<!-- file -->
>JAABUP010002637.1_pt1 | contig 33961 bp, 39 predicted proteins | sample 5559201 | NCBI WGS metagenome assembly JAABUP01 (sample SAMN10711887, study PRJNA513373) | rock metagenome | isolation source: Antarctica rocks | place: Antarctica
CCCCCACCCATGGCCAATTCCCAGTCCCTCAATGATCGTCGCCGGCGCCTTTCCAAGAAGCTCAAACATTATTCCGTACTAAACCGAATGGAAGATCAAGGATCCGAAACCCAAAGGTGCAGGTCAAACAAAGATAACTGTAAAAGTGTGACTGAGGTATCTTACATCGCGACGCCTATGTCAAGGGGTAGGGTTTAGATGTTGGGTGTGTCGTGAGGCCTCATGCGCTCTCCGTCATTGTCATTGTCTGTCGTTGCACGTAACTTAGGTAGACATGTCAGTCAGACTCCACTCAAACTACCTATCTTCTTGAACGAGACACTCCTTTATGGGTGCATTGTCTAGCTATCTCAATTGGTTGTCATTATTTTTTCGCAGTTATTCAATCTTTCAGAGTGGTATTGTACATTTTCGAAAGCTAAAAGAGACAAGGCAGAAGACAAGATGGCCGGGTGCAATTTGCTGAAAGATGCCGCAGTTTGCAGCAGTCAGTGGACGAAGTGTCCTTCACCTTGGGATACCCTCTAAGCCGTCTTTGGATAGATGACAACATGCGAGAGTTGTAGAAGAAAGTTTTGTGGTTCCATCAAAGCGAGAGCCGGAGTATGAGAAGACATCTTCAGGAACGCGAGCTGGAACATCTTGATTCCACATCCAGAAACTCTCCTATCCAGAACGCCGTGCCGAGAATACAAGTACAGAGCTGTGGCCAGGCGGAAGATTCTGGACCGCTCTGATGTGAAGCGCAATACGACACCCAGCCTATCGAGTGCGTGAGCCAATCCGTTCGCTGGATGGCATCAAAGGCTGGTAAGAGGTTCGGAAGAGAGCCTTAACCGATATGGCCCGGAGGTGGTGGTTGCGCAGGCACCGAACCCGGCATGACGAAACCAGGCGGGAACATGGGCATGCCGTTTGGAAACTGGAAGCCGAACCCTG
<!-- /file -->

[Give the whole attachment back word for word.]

>JAABUP010002637.1_pt1 | contig 33961 bp, 39 predicted proteins | sample 5559201 | NCBI WGS metagenome assembly JAABUP01 (sample SAMN10711887, study PRJNA513373) | rock metagenome | isolation source: Antarctica rocks | place: Antarctica
CCCCCACCCATGGCCAATTCCCAGTCCCTCAATGATCGTCGCCGGCGCCTTTCCAAGAAGCTCAAACATTATTCCGTACTAAACCGAATGGAAGATCAAGGATCCGAAACCCAAAGGTGCAGGTCAAACAAAGATAACTGTAAAAGTGTGACTGAGGTATCTTACATCGCGACGCCTATGTCAAGGGGTAGGGTTTAGATGTTGGGTGTGTCGTGAGGCCTCATGCGCTCTCCGTCATTGTCATTGTCTGTCGTTGCACGTAACTTAGGTAGACATGTCAGTCAGACTCCACTCAAACTACCTATCTTCTTGAACGAGACACTCCTTTATGGGTGCATTGTCTAGCTATCTCAATTGGTTGTCATTATTTTTTCGCAGTTATTCAATCTTTCAGAGTGGTATTGTACATTTTCGAAAGCTAAAAGAGACAAGGCAGAAGACAAGATGGCCGGGTGCAATTTGCTGAAAGATGCCGCAGTTTGCAGCAGTCAGTGGACGAAGTGTCCTTCACCTTGGGATACCCTCTAAGCCGTCTTTGGATAGATGACAACATGCGAGAGTTGTAGAAGAAAGTTTTGTGGTTCCATCAAAGCGAGAGCCGGAGTATGAGAAGACATCTTCAGGAACGCGAGCTGGAACATCTTGATTCCACATCCAGAAACTCTCCTATCCAGAACGCCGTGCCGAGAATACAAGTACAGAGCTGTGGCCAGGCGGAAGATTCTGGACCGCTCTGATGTGAAGCGCAATACGACACCCAGCCTATCGAGTGCGTGAGCCAATCCGTTCGCTGGATGGCATCAAAGGCTGGTAAGAGGTTCGGAAGAGAGCCTTAACCGATATGGCCCGGAGGTGGTGGTTGCGCAGGCACCGAACCCGGCATGACGAAACCAGGCGGGAACATGGGCATGCCGTTTGGAAACTGGAAGCCGAACCCTG